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Summary:

The New York Times delivered details regarding its new paywall today, with a tiered pricing plan that begs the question: Considering how well the Times iPhone and iPad apps have done, has the Gray Lady thought hard enough about the app user’s perspective?

NewYorkTimes

Finally, the New York Times disclosed details of its long-awaited digital subscription plan today, including changes affecting its online and smartphone readers. The new plan launches today in Canada for testing ahead of a March 28 global launch, but might it actually scare away the readers who stand to benefit the paper the most?

Non-subscribers will still have access to a limited amount of content, including 20 articles per month (which includes slideshows, videos and other forms of multimedia content), after which they will be asked to subscribe. Users who reach stories from links in blogs, social media and searches will also still be able to access stories, even if they’ve exceeded the monthly limit. Digital subscriptions start at $15 billed every four weeks, which provides access to the NYTimes.com website and use of a smartphone app (the NYT iPhone app, for example). A second plan will cost $20 every four weeks and include NYTimes.com access and use of a tablet app (like the iPad app that’s currently available for free), and a third plan will cost users $35 for a four-week period and include unlimited digital access across all platforms. E-reader subscriptions like the one available in the Amazon Kindle store will continue to be sold and priced separately, and home delivery subscribers will still get full digital access as a part of their subscription.

Tiered access based on the device used is an interesting approach, but one I predict won’t be popular. Why, for instance, does tablet access cost more than smartphone access? Because it’s more convenient and enjoyable to read an iPad app than it is to use your  iPhone? After all, users aren’t paying more for better features. They’re paying for the same content, plus a sliding premium based on whether or not they themselves choose to buy a more or less expensive consumption device, or want to access content on multiple devices.

Dave Winer makes a great point in his post of initial reactions to the news: The New York Times isn’t thinking enough about the user’s perspective. In short, he argues the newspaper offers nothing in exchange for what it’s now asking of its users. In fact, as I just mentioned, the plan seems to penalize you depending on what platform you want to access content from.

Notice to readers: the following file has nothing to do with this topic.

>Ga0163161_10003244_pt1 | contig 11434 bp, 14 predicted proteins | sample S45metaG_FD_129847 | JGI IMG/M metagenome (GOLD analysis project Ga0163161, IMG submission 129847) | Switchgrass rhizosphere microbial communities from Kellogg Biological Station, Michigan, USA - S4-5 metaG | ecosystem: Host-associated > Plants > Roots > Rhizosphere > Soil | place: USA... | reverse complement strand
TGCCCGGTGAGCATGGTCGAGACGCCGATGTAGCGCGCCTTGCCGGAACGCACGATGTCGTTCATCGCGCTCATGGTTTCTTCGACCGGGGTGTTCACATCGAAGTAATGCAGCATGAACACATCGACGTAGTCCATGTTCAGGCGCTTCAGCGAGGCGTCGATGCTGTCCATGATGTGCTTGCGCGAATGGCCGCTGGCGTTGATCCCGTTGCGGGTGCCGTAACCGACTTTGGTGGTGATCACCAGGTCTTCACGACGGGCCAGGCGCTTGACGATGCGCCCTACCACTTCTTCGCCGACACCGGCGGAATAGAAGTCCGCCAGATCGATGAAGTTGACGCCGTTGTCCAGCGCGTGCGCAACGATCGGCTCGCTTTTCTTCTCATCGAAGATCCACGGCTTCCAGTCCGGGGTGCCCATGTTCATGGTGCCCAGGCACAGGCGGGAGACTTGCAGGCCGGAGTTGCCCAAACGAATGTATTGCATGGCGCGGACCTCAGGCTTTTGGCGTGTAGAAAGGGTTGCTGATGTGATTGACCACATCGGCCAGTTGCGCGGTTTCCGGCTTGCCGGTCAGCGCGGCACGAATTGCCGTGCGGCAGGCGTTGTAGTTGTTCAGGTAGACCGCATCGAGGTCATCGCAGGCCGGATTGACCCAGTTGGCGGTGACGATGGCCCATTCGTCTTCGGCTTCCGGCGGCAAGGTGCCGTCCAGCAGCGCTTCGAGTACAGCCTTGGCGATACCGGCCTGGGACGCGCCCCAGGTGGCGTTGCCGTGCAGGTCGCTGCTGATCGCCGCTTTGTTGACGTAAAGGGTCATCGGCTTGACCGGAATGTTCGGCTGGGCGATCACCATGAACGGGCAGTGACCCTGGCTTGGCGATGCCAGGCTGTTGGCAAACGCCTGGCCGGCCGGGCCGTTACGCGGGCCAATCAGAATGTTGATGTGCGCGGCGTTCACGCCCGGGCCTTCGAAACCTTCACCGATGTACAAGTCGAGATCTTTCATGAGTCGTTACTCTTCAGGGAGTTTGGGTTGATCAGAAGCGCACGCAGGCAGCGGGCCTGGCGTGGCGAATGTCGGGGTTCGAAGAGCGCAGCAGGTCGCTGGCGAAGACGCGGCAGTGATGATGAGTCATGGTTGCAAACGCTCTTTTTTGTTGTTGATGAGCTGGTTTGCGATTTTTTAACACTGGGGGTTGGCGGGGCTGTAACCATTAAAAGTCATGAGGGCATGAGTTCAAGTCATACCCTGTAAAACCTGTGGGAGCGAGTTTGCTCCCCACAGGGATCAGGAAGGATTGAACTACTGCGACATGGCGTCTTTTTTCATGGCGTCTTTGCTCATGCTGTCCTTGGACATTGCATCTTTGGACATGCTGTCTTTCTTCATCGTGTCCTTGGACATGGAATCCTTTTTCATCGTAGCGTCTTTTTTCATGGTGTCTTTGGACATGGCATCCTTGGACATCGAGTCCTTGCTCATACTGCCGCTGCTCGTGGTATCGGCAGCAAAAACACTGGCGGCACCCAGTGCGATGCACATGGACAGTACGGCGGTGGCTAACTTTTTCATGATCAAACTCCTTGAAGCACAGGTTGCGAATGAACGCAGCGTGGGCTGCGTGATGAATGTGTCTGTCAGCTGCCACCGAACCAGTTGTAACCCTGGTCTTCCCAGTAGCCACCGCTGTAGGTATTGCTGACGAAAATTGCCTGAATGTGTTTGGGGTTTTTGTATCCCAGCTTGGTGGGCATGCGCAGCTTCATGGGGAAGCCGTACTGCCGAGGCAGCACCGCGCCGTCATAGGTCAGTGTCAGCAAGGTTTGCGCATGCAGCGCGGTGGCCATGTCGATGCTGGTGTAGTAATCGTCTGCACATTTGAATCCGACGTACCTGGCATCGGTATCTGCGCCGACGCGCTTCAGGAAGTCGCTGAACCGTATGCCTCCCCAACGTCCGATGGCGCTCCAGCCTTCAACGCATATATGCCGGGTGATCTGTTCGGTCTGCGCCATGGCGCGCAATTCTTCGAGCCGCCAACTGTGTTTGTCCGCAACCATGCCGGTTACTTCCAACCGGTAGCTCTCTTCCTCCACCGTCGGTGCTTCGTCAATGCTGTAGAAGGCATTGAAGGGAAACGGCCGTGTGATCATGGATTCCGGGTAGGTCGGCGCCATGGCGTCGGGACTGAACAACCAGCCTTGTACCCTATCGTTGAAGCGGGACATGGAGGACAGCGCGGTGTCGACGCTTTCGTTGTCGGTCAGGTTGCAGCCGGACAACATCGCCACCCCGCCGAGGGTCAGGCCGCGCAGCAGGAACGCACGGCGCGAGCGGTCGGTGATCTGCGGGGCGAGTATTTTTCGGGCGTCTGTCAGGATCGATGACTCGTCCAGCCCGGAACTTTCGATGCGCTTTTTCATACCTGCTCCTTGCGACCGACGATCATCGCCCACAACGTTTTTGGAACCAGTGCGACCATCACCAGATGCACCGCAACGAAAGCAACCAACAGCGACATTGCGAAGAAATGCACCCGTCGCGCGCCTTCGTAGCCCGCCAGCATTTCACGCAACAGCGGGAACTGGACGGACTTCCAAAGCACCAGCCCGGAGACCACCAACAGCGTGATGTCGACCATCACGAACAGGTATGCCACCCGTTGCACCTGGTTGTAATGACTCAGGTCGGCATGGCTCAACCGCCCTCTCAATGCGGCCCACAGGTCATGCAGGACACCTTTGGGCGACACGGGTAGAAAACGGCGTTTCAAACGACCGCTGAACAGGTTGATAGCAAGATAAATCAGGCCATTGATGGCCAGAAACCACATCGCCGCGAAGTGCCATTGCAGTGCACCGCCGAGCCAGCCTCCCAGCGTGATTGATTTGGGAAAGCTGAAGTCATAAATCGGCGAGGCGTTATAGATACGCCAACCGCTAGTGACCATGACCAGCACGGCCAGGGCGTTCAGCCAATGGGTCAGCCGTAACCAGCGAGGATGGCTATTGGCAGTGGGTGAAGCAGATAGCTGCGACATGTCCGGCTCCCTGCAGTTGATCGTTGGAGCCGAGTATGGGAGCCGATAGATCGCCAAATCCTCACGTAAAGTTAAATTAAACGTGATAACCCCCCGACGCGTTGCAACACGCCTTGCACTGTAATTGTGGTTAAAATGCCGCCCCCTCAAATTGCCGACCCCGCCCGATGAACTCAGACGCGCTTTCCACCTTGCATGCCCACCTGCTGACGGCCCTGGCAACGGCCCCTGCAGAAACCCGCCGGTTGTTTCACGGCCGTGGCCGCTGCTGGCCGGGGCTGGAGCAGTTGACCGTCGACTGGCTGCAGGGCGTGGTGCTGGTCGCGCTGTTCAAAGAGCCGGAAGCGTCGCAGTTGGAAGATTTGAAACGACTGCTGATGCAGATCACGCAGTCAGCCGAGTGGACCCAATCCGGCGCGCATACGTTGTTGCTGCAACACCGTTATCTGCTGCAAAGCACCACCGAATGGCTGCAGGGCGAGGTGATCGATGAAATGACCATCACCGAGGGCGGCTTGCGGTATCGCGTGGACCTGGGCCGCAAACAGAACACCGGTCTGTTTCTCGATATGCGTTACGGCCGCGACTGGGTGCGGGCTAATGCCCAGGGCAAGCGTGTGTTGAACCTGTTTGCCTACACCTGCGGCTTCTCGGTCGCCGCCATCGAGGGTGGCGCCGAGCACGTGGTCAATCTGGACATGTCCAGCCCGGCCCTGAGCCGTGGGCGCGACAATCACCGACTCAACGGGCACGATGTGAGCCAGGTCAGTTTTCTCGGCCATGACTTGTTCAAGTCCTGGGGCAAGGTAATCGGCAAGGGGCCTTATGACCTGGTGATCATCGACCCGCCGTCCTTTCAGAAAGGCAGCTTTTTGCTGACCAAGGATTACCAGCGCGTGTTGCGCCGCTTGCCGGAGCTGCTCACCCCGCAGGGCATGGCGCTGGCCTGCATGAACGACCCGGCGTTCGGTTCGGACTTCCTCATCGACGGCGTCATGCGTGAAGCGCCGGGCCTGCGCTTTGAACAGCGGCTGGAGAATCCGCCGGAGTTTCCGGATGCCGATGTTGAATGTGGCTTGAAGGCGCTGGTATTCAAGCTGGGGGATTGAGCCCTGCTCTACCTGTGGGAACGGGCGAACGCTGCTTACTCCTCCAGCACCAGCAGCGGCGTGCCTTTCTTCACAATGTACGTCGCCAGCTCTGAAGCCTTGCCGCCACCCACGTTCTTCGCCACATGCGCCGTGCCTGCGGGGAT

According to the Times, its iPhone app has been downloaded 6.2 million times since its 2008 launch, and the iPad app has been downloaded over 1.6 million times since October. NYT officials say the iPad app has generated strong interest from advertisers, especially luxury, technology and entertainment companies. Studies have shown that iPad readers are more susceptible to advertising than those using other mobile platforms. The Times is also planning to offer users the ability to subscribe digitally from within the app, which will work with Apple’s in-app subscription system beginning June 30, so it’s clear iOS readership continues to be an audience that’s important to the company.

Yet overall, those app users will be most affected by the new subscription plan. Apps will still work for iPhone and iPad readers, but they’ll only provide access to the Top News section (remember the Editor’s Choice app? Like that.) and all other content will require a digital subscription. No monthly limit will apply in either app. This, I suspect, might be where the Times sees its biggest decline in readers. Light to moderate app users faced with the choice of becoming a digital subscriber or going back strictly to the web with its broader access, I think most will choose the latter, which could hurt the Times’ ability to attract lucrative advertising deals to the apps.

What’s your take? Will you pay for the privilege of using an app, or just go back to reading on the web?

  1. Not to mention that the NYT iPhone and especially iPad apps are slow and buggy. I am a dedicated NYT reader, but if they expect their readers to put up with their S-L-O-W apps while paying over $200/year for access, they just don’t get it.